You can reach me at [email protected] or call toll-free 1-800-665-8711.

Dan Albas is the Conservative MP for Central Okanagan-Similkameen-Nicola.

This article is written by or on behalf of an outsourced columnist and does not necessarily reflect the views of Castanet.



MP 'disgusted' communities did not get federal funding for floods

Upset by Ottawa's response

In 2021, floods badly affected places like Princeton and Merritt, including nearby unincorporated regional district areas.

In the following weeks and months, Prime Minister Justin Trudeau promised these communities he and his government would have their backs.

In February 2022, when the bills began to pile up for the critically needed flood restoration work, I again reminded the Trudeau government of the promises it made to “be there” and “have people’s backs”. I was once again assured by the minister responsible that he and his government would continue to work with me and with the affected communities, “to be there for them and to help in the recovery.”

This week the flood-affected communities of Merritt, Princeton and Abbotsford all learned they were denied funding from the federal Disaster Mitigation and Adaptation Funding program (DMAF). The frustration I heard from Merritt Mayor Michael Goetz and Princeton Mayor Spencer Coyne on the denial has been palpable.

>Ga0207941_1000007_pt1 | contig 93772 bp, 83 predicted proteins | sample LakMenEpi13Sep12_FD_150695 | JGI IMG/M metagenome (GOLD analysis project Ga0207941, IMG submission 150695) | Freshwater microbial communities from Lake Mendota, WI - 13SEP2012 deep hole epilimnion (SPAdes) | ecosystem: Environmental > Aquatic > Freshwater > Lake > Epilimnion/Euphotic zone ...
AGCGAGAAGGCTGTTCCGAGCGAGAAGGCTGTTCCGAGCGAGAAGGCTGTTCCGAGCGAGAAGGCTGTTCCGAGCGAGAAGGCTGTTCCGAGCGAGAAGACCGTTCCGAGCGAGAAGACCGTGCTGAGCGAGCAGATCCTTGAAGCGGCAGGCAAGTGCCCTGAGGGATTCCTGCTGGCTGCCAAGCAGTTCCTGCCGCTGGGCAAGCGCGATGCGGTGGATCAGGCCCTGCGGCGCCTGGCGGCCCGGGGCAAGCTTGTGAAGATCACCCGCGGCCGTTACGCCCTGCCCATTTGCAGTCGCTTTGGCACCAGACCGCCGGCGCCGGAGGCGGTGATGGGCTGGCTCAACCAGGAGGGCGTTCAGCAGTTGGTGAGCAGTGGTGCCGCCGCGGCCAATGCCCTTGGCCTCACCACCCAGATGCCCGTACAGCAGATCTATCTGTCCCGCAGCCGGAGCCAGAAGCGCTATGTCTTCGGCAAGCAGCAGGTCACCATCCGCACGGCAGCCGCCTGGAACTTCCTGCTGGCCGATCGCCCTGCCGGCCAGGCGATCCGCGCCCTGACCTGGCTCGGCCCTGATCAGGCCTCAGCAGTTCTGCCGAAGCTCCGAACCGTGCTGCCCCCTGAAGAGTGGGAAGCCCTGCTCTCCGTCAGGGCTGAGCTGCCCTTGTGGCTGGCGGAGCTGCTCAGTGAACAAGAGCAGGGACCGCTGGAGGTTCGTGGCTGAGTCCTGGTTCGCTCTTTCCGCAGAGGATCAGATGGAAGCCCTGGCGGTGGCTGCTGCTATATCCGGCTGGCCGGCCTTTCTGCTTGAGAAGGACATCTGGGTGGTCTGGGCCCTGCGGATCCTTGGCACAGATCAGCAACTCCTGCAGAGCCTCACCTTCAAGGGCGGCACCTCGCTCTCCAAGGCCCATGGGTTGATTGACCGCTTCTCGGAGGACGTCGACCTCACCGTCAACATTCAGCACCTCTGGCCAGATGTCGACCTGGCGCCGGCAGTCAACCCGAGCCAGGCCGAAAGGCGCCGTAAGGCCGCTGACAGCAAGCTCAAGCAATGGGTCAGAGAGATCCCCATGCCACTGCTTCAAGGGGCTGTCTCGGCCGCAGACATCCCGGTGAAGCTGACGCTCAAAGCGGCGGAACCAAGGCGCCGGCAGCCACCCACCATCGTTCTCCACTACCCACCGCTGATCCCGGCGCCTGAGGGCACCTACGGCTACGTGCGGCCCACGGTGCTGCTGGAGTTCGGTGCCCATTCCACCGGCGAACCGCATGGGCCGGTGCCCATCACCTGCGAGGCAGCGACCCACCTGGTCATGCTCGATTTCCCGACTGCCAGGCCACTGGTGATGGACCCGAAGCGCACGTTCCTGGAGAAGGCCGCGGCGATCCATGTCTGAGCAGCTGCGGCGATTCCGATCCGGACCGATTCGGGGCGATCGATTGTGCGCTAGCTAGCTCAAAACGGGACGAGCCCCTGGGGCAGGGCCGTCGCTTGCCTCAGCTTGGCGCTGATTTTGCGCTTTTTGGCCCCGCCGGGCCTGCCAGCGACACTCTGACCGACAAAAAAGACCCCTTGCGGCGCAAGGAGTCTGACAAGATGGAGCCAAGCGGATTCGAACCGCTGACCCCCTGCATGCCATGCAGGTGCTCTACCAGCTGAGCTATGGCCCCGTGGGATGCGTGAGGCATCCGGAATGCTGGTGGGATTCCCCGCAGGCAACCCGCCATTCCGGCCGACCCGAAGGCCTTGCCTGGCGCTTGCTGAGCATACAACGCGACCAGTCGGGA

After my invitation to have them present their challenges at the House of Commons Standing Committee on Transportation, Infrastructure and Communities, MPs from all parties recommended to the government smaller, vulnerable communities like Merritt and Princeton be prioritized for disaster adaption funding.

After being encouraged to apply to the fund, the three communities spent their scarce taxpayers dollars in engineering reports to apply, only to be summarily rejected.

After three years of Trudeau’s promises, only to be denied now, is a completely unacceptable situation. As the local MP, I partnered with other MPs whose ridings were also impacted by floods and have written to the minister asking for reconsideration of these applications.

At the same time this was going on, this week the Office of the Auditor General released reports five to seven auditing the Liberal-government created Sustainable Development Technology Canada program. That program is intended to award funding to support new technologies that promote sustainable development.

The results of the audit are shocking. The auditor general stated, “We found that the foundation awarded funding to 10 ineligible projects of 58 we examined. These 10 projects were awarded $59 million even though they did not meet key requirements set out in the contribution agreements between the government and the foundation.”

More alarming was the auditor general’s finding that, “We found 90 cases that were connected to approval decisions, representing nearly $76 million in funding awarded to projects, where the foundation’s conflict-of-interest policies were not followed.”